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Questions raised about weapons policies for Safe Streets mediations

Questions raised about weapons policies for Safe Streets mediations

After the City Council held an oversight hearing into the hiring practices of Safe Streets, more questions arose about how employees handle guns that are found while the violence interrupters are doing their work.

The Mayor’s Office of Neighborhood Safety and Engagement, led by Stefanie Mavronis, was brought before the Baltimore City Council Rules and Legislative Oversight Committee Thursday night. The hearing was called at the direction of City Council President Nick Mosby who wanted to learn more details about how employees are vetted, what the onboarding process looks like, and what happens during mediations.

Councilman Isaac “Yitzy” Schleifer, chair of the committee, pressed MONSE leaders about what happens when weapons are found during mediations, to learn law enforcement is not notified or involved at all.

“They simply diffuse the situation on the spot and let everyone go on their way. That is certainly very concerning,” Schleifer said. “When we have tens of millions of dollars going to an entity that is telling us that they are not willing to be part of removing guns from the streets of Baltimore.”

FOX45 News sent questions to the other members of the Baltimore City Council asking:

Do you believe it’s appropriate that these employees working for a taxpayer-funded program don’t report to law enforcement when there are weapons involved?

If yes, please explain why the city should continue to fund a program that isn’t alerting police when someone has a weapon.

In a statement to FOX45 News, City Council President Nick Mosby said the Mayor’s administration “detailed the hiring and vetting process used to onboard Safe Streets employees.”

“Members from the Mayor’s Office of Neighborhood Safety and Engagement also detailed the role of the program and communicated that Safe Street workers are not law enforcement or serve as confidential informants with law enforcement,” Mosby said via email. “We learned this is critical distinction and national best practice to maintain the trust and credibility in the communities they serve.”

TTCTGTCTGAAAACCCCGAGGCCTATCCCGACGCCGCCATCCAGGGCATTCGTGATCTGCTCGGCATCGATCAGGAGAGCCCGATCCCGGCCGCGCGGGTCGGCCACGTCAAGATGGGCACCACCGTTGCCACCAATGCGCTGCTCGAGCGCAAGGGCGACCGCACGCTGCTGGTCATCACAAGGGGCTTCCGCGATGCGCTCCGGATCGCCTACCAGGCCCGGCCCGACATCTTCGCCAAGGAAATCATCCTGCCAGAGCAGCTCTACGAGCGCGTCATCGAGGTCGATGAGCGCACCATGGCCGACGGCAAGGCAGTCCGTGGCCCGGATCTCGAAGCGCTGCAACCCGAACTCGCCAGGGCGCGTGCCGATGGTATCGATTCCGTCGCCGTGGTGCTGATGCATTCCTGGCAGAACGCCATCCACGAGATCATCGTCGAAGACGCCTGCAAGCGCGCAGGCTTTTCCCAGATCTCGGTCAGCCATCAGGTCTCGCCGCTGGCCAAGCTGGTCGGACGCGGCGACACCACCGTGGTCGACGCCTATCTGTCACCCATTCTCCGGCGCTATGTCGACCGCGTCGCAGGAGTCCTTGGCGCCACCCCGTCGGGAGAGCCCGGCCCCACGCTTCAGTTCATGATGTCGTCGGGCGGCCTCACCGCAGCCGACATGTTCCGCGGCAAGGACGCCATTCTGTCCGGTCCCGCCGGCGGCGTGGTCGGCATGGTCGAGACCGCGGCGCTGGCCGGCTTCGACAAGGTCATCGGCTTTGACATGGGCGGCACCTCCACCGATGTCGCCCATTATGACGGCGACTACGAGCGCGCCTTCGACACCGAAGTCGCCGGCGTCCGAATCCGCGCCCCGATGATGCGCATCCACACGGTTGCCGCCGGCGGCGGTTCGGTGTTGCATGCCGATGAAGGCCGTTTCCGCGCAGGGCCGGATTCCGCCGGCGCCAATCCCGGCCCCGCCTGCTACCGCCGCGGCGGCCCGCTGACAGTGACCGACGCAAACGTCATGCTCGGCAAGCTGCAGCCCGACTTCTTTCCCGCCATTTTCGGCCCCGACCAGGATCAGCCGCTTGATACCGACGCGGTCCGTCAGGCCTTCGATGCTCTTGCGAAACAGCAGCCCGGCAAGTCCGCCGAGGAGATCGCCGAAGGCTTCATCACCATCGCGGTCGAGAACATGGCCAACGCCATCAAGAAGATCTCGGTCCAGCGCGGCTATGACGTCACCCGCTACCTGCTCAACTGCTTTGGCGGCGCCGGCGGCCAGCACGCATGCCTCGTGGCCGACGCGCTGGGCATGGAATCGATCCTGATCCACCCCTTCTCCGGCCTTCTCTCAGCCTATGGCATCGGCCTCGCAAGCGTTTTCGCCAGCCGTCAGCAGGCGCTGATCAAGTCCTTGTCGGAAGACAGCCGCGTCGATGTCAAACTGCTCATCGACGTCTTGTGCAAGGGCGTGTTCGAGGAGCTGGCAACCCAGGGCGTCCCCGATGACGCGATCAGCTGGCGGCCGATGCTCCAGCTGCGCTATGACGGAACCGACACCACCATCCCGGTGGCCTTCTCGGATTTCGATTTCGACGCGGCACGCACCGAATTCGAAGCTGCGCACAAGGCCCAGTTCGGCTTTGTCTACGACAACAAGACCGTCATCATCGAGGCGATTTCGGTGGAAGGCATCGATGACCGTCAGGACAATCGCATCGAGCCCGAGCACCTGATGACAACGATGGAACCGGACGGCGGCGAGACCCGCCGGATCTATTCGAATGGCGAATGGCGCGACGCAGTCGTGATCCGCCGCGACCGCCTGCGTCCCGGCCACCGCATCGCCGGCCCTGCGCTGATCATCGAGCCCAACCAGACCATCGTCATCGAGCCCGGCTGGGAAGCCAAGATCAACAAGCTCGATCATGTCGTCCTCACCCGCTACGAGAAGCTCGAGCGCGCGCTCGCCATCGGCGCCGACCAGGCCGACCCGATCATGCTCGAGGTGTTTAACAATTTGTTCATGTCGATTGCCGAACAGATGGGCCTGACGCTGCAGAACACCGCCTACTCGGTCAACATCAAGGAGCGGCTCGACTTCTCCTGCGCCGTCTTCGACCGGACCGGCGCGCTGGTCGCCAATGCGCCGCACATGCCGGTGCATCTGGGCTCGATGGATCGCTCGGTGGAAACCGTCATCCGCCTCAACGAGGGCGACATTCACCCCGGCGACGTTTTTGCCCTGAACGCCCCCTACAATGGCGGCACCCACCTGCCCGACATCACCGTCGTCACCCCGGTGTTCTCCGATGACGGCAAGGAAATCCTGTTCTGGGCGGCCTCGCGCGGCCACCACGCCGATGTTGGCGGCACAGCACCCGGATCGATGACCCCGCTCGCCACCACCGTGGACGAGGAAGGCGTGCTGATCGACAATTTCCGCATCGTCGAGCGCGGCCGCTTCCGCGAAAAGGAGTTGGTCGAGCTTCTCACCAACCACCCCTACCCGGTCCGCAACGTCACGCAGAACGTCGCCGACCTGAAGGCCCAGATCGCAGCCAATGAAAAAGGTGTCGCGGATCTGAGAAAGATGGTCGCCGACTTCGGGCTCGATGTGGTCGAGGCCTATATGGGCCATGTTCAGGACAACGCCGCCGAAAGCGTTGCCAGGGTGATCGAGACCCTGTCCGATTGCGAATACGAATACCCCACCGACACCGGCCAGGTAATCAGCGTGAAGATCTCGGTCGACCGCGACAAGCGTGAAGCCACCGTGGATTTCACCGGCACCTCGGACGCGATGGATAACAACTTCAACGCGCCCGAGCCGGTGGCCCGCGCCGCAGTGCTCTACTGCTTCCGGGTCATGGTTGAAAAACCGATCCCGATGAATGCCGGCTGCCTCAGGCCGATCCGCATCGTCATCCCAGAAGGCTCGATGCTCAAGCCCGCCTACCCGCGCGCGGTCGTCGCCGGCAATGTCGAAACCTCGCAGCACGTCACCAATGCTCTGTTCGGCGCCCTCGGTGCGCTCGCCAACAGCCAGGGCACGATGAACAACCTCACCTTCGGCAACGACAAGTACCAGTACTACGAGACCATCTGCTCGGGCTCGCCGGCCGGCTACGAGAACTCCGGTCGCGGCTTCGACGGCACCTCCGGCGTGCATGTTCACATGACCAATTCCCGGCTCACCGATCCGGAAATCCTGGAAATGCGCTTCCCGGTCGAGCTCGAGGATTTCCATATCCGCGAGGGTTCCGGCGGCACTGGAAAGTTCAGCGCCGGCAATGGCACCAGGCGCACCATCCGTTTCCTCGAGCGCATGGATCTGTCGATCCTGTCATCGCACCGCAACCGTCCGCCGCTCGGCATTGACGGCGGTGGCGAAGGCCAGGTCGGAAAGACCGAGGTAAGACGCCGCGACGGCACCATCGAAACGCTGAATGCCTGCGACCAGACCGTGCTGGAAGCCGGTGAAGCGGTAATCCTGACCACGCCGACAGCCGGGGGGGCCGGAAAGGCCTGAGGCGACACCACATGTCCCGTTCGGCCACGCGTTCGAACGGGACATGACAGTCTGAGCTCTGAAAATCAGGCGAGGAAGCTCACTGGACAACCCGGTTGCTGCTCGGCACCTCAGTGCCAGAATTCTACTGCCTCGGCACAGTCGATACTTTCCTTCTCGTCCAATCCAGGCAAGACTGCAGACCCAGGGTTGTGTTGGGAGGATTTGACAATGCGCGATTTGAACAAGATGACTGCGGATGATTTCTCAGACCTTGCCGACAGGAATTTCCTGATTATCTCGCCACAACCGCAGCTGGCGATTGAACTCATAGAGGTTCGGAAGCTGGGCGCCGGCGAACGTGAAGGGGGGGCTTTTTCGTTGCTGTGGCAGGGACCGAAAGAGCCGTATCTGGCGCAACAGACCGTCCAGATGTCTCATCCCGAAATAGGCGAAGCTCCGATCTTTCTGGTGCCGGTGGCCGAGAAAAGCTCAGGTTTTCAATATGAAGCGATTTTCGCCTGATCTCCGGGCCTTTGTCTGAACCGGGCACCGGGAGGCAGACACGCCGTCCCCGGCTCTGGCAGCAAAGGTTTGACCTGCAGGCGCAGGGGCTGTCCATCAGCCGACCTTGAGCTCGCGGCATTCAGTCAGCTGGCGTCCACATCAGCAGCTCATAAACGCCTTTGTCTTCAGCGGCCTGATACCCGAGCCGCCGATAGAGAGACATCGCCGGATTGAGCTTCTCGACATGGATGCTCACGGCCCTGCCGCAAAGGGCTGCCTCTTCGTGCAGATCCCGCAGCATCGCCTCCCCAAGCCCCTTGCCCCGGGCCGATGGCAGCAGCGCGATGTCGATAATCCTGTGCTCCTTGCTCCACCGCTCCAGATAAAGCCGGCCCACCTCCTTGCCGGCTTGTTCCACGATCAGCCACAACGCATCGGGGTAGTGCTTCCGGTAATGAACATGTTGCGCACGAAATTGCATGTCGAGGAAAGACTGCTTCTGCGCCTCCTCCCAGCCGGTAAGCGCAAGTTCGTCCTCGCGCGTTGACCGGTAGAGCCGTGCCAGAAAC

Councilman Antonio Glover said Safe Streets employees are working in the community interacting with people who are or who are suspected of having a gun and it’s part of Safe Streets effort to change cultural norms.

“When staff encounters someone who is carrying a firearm – even outside of a conflict that they would mediate – their role is to convince that individual to put the firearm away in a secure location. While it is not the job of these violence interrupters to physically disarm individuals brandishing firearms in their communities, their training has allowed many of them to convince these individuals to put down their guns,” Glover said. “They are actively changing social norms around the acceptance of violence in Baltimore’s most violent communities, while making it clear that they are not law enforcement, and therefore limited in their training in the apprehension of guns in the community.”

“In all honesty, I would prefer to see Safe Streets under a proven grass roots community-based organization who feels the pulse of the community, because they are more in touch with what is happening in the community,” Glover continued.

Read the complete article here.

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